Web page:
Excluding accountants, filing taxes is no one’s favorite activity. But you can ease the pain today and make filing a little bit more tolerable. How? By maximizing your pre-tax IRA and HSA contributions.
The rules for both IRAs and HSAs (Health Savings Accounts) allow individuals and families to contribute to their 2019 accounts up to Tax Day on April 15, 2020 or up to the extension deadline if applicable. C-Corporations can file up to March 15, 2020 plus extensions. The same extensions apply to fiscal year taxpayers.
There are some dollar limits based on your filing status (single or family), however, these contributions lower your taxable income, and that is a good thing. Reducing your taxable income can equate to a more significant tax break. And, if you have filed your 2019 taxes already, you can still take advantage of additional 2019 contributions to Traditional IRAs by filing an amended return.
Traditional and Roth IRAs
You can contribute to both Traditional and Roth IRAs up to the maximums allowed. For 2019, individuals under 50 years of age can contribute up to $6,000; $7,000 if you are over 50. The additional $1,000 per year allows 50+ individuals to increase their savings as they near retirement. If you contribute to both a Traditional and Roth IRA, the combined contributions cannot exceed these amounts. Some limits apply based on income, as well as your participation in an IRA through work. Also, Roth IRA contributions are not tax-deductible, but withdrawals can be made tax-free.
Individuals can contribute up to $3,500 in a 2019 HSA. For families, the maximum is $7,000. People aged 55+ in 2019 may be allowed to increase their contribution by $1,000; this is called a “catch-up” contribution. However, as with IRAs, if your employer contributes to your HSA, the total contributions cannot exceed the annual limit. If they do, the excess amount is not tax-deductible.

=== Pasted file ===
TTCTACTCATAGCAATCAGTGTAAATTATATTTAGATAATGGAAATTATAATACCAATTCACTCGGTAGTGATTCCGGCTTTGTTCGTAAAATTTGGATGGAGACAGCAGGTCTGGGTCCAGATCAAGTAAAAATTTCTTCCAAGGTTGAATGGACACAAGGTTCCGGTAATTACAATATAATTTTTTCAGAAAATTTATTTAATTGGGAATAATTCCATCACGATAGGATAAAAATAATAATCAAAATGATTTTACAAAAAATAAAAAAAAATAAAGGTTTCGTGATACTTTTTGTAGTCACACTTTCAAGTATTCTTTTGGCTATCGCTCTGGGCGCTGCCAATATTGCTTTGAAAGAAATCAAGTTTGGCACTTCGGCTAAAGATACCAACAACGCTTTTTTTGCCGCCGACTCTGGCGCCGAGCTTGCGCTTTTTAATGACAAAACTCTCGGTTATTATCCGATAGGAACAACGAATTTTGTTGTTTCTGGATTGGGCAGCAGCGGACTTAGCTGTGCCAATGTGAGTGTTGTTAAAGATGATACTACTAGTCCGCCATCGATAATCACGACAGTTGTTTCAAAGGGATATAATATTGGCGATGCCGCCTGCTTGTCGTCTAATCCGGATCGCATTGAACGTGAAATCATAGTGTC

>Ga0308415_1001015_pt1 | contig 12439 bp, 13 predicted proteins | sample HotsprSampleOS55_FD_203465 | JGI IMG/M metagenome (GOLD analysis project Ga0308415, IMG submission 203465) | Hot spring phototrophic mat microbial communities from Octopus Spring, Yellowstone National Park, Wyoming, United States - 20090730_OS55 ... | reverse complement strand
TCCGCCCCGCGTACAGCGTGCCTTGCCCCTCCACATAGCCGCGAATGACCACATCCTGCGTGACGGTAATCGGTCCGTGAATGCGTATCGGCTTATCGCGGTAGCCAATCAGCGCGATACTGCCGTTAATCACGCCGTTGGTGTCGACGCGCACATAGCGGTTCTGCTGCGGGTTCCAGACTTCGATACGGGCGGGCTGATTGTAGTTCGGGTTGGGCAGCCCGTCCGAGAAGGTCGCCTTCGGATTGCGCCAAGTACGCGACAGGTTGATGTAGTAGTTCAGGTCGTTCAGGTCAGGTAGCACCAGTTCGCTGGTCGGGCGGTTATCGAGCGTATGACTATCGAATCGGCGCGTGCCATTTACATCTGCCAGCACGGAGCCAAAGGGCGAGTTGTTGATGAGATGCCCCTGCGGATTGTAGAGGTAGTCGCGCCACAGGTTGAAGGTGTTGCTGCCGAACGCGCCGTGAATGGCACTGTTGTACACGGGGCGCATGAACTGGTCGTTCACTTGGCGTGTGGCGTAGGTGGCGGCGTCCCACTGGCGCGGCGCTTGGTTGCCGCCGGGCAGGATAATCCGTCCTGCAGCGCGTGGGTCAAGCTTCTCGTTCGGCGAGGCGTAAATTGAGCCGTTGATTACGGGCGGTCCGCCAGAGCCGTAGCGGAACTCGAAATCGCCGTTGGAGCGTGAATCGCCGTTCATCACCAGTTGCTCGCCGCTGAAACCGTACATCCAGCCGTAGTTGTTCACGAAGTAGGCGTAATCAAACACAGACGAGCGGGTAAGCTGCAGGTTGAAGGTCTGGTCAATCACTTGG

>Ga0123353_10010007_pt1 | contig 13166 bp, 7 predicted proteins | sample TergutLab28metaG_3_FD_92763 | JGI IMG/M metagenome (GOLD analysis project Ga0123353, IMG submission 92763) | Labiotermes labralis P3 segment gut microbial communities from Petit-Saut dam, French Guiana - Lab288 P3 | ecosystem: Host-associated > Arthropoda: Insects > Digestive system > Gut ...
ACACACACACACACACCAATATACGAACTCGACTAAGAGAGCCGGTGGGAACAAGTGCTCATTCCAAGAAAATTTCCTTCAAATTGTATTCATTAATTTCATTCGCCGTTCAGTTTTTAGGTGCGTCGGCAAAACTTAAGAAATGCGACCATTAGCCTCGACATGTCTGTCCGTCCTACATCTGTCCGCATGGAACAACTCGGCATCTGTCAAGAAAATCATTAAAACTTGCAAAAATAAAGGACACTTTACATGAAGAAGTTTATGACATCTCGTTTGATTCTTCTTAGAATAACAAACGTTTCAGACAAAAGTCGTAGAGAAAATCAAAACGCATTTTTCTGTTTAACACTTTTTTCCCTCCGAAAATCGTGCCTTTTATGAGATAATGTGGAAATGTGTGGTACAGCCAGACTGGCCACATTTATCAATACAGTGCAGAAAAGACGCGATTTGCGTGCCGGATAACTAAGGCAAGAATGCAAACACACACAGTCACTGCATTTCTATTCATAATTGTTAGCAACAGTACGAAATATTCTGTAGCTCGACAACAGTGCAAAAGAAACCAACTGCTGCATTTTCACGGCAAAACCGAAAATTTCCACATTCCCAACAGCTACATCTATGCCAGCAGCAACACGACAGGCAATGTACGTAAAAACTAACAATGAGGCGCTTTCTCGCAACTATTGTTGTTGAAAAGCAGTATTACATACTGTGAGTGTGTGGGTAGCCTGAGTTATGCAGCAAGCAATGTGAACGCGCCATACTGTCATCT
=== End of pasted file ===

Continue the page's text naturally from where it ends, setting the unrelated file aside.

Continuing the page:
Along with lowering your taxable income (if you are under the income limits), maximizing these contributions has additional benefits.
Putting the maximum amount into your IRA helps create a stable financial future. Your money is invested and, as a result, is earning more money. This benefits individuals and families alike. And Roth IRAs, which are tax-exempt when you make a withdrawal, give you the flexibility of saving for college or a significant household expense.
For low to moderate-income households, lowering your taxable income may qualify you for other tax credit programs like the Child and Dependent Care credit and the Health Insurance Premium tax credit or the Saver’s Tax Credit.
Contributions to HSAs are tax-deductible and may reduce your overall tax burden. However, they offer additional advantages. The interest you receive in your account is tax-free, and the money you withdrawal is also tax-free. One caveat, you must use this money for qualified medical expenses if you are under age 65. Plastic Surgery is not considered an eligible expense; however, most other medical expenses, from doctor’s visits to dental work, do qualify.
Once you reach 65, you can use the money you have saved for non-medical expenses, making HSAs a smart investment.
HSAs are also transportable, so if you get a new job, your HSA can come with you if you participate in a high-deductible health insurance plan.
It is better to have your money working for you rather than handing it over to the IRS. By maximizing your IRA and HSA contributions, you keep your money working for you.
If you would like to talk to an HSA and IRA specialist, contact Kirwan Benefits and Investments. We have a successful track record of helping clients keep and invest their money in the future.